• Establishment of registry infrastructure to accelerate CP research. This infrastructure includes two registries: a clinical CP registry and a community CP registry. The clinical registry includes data from more than 4,000 patients from 17 enrolling centers and will grow as more of the 28 centers committed to hosting the registry contribute their patient data. The community registry, where community members register themselves and contribute their data and perspectives on CP, launched in 2019 with the inaugural annual survey of adults with CP.
  • Facilitation of multidisciplinary research collaboration. Clinician researchers from multiple disciplines and multiple centers are tackling pressing and patient-centered research questions and quality improvement initiatives designed to improve outcomes for persons with CP. CPRN has submitted multiple grants and has received funding from NIH, PCORI, non-governmental organizations and private foundations for projects such as studying epilepsy in CP, genetics in CP and speech and language predictors of participation in CP. CPRN has also internally funded five quality improvement initiatives: adult care, dystonia, hip health, intrathecal pump infections, and care transitions, all of which seek to rapidly change clinical processes to improve outcomes for persons with CP.

The next five years promise new centers joining CPRN, more data collection and contribution from existing centers, and the development of many new patient-centered research and quality improvement initiatives. The anticipated growth will advance our development as a Learning Health Network that continuously improves treatments and outcomes for CP through research and quality improvement. Our focus over the next five years will give us more ways to engage the CP community and enhance outcomes locally, nationally and internationally.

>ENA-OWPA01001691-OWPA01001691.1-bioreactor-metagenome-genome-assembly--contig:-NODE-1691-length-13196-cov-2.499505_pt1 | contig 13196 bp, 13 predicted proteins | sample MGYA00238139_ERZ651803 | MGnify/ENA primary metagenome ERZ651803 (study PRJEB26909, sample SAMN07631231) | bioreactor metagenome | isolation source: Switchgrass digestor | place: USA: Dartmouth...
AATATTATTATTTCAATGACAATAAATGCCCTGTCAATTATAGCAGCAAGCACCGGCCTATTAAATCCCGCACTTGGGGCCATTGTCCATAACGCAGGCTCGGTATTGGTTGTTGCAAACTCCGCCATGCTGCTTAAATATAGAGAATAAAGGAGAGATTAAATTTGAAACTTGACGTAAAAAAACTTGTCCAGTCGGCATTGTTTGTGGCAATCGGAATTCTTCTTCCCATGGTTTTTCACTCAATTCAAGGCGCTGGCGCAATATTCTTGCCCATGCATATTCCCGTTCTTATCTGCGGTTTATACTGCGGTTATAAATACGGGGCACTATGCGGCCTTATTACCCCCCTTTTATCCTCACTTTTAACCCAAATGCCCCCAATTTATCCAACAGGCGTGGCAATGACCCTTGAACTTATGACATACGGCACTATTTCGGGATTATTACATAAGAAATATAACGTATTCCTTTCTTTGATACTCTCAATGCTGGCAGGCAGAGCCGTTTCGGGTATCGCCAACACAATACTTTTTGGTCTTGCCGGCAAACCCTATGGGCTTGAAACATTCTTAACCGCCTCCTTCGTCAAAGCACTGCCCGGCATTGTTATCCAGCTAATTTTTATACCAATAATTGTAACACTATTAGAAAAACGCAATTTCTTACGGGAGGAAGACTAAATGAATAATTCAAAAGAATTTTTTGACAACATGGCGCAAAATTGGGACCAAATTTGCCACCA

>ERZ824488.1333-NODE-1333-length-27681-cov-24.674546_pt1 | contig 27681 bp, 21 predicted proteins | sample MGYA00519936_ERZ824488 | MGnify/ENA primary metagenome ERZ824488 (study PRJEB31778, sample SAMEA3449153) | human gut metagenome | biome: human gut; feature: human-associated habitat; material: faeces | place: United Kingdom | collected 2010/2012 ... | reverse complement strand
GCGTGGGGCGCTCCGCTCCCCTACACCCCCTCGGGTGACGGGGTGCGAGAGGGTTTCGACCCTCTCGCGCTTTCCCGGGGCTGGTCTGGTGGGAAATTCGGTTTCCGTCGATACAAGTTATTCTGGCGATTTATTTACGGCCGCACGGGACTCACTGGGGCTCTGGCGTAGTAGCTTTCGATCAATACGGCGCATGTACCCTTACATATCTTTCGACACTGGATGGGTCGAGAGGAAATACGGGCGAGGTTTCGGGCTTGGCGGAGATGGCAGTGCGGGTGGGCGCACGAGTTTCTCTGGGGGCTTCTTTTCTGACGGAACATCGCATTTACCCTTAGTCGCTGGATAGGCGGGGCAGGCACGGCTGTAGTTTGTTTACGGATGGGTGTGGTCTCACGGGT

A preview of pie charts showing the membership of the MyCP portal leading to blog post ‘MyCP.org reaches 1000 participants’.

MyCP.org reaches 1000 participants

MyCP.org, a web portal supporting community engagement in research for cerebral palsy (CP), crossed the milestone of 1,000 users this past week! MyCP.org is owned and operated by the Cerebral Palsy Research Network (CPRN) to provide a place for members of the extended CP community – people with CP, parents and caregivers, advocates, clinicians and researchers – to collaborate on advancing research to improve outcomes for people with CP. Community members can interact to share experiences, advise on research priorities, or learn about existing evidence for various medical treatments. Physicians and therapists that both treat and research the condition of CP often engage in the conversation or seek community input.

MyCP provides several functions for the community including:

Members of the community may contribute their experiences with each other and connect with researchers seeking to understand the experiences of people with CP and partner together for advancing research.  In addition to participation in research, the forum provides members with an opportunity to verify the latest evidence in support of medical and surgical treatments.  For example, this week a community member sought knowledge about an orthopedic surgery and received a reply from a renown CP orthopedic surgeon within 24 hours. (Please note: that MyCP is not a place to ask for medical advice, rather it is a learning and support environment where evidence for the general population may be shared. Talk to your medical team for specific information about you or your loved one’s condition, their specific needs or to understand how existing evidence may or may not apply to your situation and goals. )

MyCP is a resource for the whole community and our programming has been generously promoted by the CP Foundation, CP NOW and UCP.  CPRN thanks these organizations for the sharing our studies with the broader CP community. We look forward to reporting the results of the research back to their audiences over time.